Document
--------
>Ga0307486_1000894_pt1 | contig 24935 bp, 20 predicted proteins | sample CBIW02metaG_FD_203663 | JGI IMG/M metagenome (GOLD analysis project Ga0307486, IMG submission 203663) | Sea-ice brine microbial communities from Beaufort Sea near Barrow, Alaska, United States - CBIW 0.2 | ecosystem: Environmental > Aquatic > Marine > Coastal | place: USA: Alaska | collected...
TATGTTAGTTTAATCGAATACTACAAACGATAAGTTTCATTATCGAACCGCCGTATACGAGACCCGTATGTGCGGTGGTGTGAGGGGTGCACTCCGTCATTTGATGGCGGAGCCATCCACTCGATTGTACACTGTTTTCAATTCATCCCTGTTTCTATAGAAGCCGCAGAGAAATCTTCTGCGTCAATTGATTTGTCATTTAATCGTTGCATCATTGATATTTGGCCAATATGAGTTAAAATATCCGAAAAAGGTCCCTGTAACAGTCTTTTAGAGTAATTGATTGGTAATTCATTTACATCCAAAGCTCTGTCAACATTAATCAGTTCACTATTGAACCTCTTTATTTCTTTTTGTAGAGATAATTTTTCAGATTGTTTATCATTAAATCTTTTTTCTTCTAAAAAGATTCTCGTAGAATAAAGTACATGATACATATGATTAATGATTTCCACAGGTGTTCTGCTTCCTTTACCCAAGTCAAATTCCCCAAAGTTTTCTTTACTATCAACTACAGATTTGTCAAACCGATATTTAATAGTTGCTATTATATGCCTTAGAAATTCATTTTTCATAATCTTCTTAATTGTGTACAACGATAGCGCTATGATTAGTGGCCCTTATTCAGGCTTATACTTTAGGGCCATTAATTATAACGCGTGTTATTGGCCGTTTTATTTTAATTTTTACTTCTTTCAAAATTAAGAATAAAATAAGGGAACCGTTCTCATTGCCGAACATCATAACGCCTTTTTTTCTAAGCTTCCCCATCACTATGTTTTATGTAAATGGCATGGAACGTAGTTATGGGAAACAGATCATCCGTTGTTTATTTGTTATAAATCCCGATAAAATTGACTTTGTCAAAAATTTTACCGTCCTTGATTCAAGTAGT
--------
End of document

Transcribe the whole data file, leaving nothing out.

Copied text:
>Ga0307486_1000894_pt1 | contig 24935 bp, 20 predicted proteins | sample CBIW02metaG_FD_203663 | JGI IMG/M metagenome (GOLD analysis project Ga0307486, IMG submission 203663) | Sea-ice brine microbial communities from Beaufort Sea near Barrow, Alaska, United States - CBIW 0.2 | ecosystem: Environmental > Aquatic > Marine > Coastal | place: USA: Alaska | collected...
TATGTTAGTTTAATCGAATACTACAAACGATAAGTTTCATTATCGAACCGCCGTATACGAGACCCGTATGTGCGGTGGTGTGAGGGGTGCACTCCGTCATTTGATGGCGGAGCCATCCACTCGATTGTACACTGTTTTCAATTCATCCCTGTTTCTATAGAAGCCGCAGAGAAATCTTCTGCGTCAATTGATTTGTCATTTAATCGTTGCATCATTGATATTTGGCCAATATGAGTTAAAATATCCGAAAAAGGTCCCTGTAACAGTCTTTTAGAGTAATTGATTGGTAATTCATTTACATCCAAAGCTCTGTCAACATTAATCAGTTCACTATTGAACCTCTTTATTTCTTTTTGTAGAGATAATTTTTCAGATTGTTTATCATTAAATCTTTTTTCTTCTAAAAAGATTCTCGTAGAATAAAGTACATGATACATATGATTAATGATTTCCACAGGTGTTCTGCTTCCTTTACCCAAGTCAAATTCCCCAAAGTTTTCTTTACTATCAACTACAGATTTGTCAAACCGATATTTAATAGTTGCTATTATATGCCTTAGAAATTCATTTTTCATAATCTTCTTAATTGTGTACAACGATAGCGCTATGATTAGTGGCCCTTATTCAGGCTTATACTTTAGGGCCATTAATTATAACGCGTGTTATTGGCCGTTTTATTTTAATTTTTACTTCTTTCAAAATTAAGAATAAAATAAGGGAACCGTTCTCATTGCCGAACATCATAACGCCTTTTTTTCTAAGCTTCCCCATCACTATGTTTTATGTAAATGGCATGGAACGTAGTTATGGGAAACAGATCATCCGTTGTTTATTTGTTATAAATCCCGATAAAATTGACTTTGTCAAAAATTTTACCGTCCTTGATTCAAGTAGT